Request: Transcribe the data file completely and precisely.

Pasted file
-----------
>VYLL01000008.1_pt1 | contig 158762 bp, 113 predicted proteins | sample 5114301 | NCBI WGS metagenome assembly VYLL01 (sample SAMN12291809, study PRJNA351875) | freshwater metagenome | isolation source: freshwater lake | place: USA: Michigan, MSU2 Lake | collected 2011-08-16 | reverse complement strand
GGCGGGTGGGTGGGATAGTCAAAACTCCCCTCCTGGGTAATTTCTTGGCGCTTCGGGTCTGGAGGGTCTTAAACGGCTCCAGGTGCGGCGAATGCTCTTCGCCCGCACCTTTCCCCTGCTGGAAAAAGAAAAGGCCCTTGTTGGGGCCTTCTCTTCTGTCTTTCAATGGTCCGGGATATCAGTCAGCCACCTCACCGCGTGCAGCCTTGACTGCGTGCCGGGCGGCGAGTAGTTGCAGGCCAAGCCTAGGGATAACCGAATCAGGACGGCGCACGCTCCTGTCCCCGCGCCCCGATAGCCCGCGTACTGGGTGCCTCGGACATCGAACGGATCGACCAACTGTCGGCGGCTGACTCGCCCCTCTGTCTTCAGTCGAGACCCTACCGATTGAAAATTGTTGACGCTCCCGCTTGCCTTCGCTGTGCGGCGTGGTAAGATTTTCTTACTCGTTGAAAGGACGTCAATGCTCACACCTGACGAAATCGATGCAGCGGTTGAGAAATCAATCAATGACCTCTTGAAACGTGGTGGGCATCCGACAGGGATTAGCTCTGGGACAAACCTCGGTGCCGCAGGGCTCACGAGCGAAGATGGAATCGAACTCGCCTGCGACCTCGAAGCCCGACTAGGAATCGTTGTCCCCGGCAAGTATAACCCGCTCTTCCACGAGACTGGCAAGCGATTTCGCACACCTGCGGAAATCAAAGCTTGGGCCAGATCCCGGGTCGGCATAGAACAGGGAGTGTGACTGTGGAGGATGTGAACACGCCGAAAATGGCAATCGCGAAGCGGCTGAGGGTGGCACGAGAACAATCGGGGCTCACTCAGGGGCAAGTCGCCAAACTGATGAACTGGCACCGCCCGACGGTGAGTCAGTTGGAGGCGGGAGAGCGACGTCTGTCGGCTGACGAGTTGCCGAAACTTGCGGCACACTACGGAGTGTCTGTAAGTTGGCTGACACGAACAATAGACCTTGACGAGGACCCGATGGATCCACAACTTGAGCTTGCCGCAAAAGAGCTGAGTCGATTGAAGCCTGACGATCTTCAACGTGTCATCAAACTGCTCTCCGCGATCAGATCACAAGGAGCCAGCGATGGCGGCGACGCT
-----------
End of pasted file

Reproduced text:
>VYLL01000008.1_pt1 | contig 158762 bp, 113 predicted proteins | sample 5114301 | NCBI WGS metagenome assembly VYLL01 (sample SAMN12291809, study PRJNA351875) | freshwater metagenome | isolation source: freshwater lake | place: USA: Michigan, MSU2 Lake | collected 2011-08-16 | reverse complement strand
GGCGGGTGGGTGGGATAGTCAAAACTCCCCTCCTGGGTAATTTCTTGGCGCTTCGGGTCTGGAGGGTCTTAAACGGCTCCAGGTGCGGCGAATGCTCTTCGCCCGCACCTTTCCCCTGCTGGAAAAAGAAAAGGCCCTTGTTGGGGCCTTCTCTTCTGTCTTTCAATGGTCCGGGATATCAGTCAGCCACCTCACCGCGTGCAGCCTTGACTGCGTGCCGGGCGGCGAGTAGTTGCAGGCCAAGCCTAGGGATAACCGAATCAGGACGGCGCACGCTCCTGTCCCCGCGCCCCGATAGCCCGCGTACTGGGTGCCTCGGACATCGAACGGATCGACCAACTGTCGGCGGCTGACTCGCCCCTCTGTCTTCAGTCGAGACCCTACCGATTGAAAATTGTTGACGCTCCCGCTTGCCTTCGCTGTGCGGCGTGGTAAGATTTTCTTACTCGTTGAAAGGACGTCAATGCTCACACCTGACGAAATCGATGCAGCGGTTGAGAAATCAATCAATGACCTCTTGAAACGTGGTGGGCATCCGACAGGGATTAGCTCTGGGACAAACCTCGGTGCCGCAGGGCTCACGAGCGAAGATGGAATCGAACTCGCCTGCGACCTCGAAGCCCGACTAGGAATCGTTGTCCCCGGCAAGTATAACCCGCTCTTCCACGAGACTGGCAAGCGATTTCGCACACCTGCGGAAATCAAAGCTTGGGCCAGATCCCGGGTCGGCATAGAACAGGGAGTGTGACTGTGGAGGATGTGAACACGCCGAAAATGGCAATCGCGAAGCGGCTGAGGGTGGCACGAGAACAATCGGGGCTCACTCAGGGGCAAGTCGCCAAACTGATGAACTGGCACCGCCCGACGGTGAGTCAGTTGGAGGCGGGAGAGCGACGTCTGTCGGCTGACGAGTTGCCGAAACTTGCGGCACACTACGGAGTGTCTGTAAGTTGGCTGACACGAACAATAGACCTTGACGAGGACCCGATGGATCCACAACTTGAGCTTGCCGCAAAAGAGCTGAGTCGATTGAAGCCTGACGATCTTCAACGTGTCATCAAACTGCTCTCCGCGATCAGATCACAAGGAGCCAGCGATGGCGGCGACGCT